Humanist Discussion Group, Vol. 16, No. 617.
Centre for Computing in the Humanities, King's College London
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Date: Tue, 15 Apr 2003 06:56:08 +0100
From: Patrick Durusau <firstname.lastname@example.org>
Subject: Iraqi National Museum Tragedy
The news about the easily preventable looting of the Iraqi National Museum
in the New York Times this morning was quite depressing. I have no
expectation that the current US administration will be any more attentive
to cultural artifacts in subsequent foreign adventures. Rather ironic that
the robber barons of the 19th century funded any number of preservation
efforts in the area but those who follow in their footsteps have no sense
of culture at all. If it is not sold on a futures exchange or is a market
for US goods or services, it is simply unworthy of preservation.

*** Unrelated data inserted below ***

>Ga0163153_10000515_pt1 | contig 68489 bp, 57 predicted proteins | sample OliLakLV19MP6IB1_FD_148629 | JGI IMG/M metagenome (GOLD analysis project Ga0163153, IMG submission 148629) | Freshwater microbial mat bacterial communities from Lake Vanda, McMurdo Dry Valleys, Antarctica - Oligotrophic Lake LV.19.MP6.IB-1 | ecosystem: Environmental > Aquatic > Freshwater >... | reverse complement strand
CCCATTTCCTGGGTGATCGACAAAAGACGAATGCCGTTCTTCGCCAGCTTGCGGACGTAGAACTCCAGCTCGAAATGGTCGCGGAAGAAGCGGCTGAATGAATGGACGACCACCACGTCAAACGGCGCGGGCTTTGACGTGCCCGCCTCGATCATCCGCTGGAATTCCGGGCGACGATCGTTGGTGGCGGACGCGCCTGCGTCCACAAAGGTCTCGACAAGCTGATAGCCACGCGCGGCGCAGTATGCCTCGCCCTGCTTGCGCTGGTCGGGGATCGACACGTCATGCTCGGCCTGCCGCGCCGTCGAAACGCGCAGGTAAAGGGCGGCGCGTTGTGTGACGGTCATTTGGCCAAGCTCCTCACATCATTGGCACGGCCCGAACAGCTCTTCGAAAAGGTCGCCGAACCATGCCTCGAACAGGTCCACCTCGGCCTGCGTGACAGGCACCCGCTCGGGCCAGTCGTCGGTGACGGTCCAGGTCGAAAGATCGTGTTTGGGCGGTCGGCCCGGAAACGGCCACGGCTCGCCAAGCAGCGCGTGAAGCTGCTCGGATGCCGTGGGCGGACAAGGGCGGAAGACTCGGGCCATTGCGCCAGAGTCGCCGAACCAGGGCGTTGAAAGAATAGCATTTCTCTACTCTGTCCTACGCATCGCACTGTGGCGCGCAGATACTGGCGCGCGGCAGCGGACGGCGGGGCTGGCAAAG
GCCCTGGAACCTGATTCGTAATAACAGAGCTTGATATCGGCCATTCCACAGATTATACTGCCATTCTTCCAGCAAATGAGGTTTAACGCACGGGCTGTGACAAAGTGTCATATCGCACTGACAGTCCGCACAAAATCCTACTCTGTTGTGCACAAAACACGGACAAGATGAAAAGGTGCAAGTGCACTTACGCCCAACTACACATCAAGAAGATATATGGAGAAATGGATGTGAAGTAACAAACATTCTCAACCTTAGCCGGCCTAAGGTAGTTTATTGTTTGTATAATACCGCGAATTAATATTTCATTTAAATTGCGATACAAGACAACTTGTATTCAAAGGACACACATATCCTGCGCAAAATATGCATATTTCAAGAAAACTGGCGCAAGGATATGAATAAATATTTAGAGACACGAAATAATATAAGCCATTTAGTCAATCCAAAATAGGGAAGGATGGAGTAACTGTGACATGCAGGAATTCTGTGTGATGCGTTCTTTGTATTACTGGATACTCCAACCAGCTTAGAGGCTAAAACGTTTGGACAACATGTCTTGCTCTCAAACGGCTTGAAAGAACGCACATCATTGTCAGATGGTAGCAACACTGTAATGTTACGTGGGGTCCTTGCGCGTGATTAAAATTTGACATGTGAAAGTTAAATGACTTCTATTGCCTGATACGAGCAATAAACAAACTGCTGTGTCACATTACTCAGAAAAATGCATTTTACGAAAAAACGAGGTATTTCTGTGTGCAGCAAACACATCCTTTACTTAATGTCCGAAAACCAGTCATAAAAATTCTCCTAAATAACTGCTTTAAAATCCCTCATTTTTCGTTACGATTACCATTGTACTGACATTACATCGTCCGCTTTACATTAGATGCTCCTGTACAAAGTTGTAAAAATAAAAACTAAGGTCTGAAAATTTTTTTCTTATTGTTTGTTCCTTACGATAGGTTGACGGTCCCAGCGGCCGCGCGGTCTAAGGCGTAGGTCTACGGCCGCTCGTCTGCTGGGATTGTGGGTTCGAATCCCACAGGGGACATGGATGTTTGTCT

Hopefully the shock of this loss will spur efforts to digitize entire
artifact and manuscript collections with replicated copies around the
world. It is obvious that we cannot rely on national governments to protect
the common cultural heritage of civilization, so I suggest that scholars
and academics take matters into their own hands. Writing protest letters
and calling elected officials will do less good than imaging a single
manuscript for replicated storage at multiple sites around the world. For
every artifact or manuscript imaged and replicated, the chances of its
total loss due to the excesses of any national government is greatly decreased.
Suggestions for spurring such work forward?
-- Patrick Durusau Director of Research and Development Society of Biblical Literature email@example.com Co-Editor, ISO Reference Model for Topic Maps
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